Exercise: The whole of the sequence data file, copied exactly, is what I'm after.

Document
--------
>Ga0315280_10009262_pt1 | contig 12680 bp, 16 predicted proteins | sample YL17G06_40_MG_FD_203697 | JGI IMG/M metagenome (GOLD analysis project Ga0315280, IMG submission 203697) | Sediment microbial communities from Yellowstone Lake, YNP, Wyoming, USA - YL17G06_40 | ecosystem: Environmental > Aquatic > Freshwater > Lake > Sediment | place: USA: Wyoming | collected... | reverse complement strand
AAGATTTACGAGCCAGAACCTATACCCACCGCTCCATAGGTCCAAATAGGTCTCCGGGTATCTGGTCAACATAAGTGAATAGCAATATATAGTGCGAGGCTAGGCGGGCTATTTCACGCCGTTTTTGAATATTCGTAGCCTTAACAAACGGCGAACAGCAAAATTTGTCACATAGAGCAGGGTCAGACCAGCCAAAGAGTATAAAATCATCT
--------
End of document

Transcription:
>Ga0315280_10009262_pt1 | contig 12680 bp, 16 predicted proteins | sample YL17G06_40_MG_FD_203697 | JGI IMG/M metagenome (GOLD analysis project Ga0315280, IMG submission 203697) | Sediment microbial communities from Yellowstone Lake, YNP, Wyoming, USA - YL17G06_40 | ecosystem: Environmental > Aquatic > Freshwater > Lake > Sediment | place: USA: Wyoming | collected... | reverse complement strand
AAGATTTACGAGCCAGAACCTATACCCACCGCTCCATAGGTCCAAATAGGTCTCCGGGTATCTGGTCAACATAAGTGAATAGCAATATATAGTGCGAGGCTAGGCGGGCTATTTCACGCCGTTTTTGAATATTCGTAGCCTTAACAAACGGCGAACAGCAAAATTTGTCACATAGAGCAGGGTCAGACCAGCCAAAGAGTATAAAATCATCT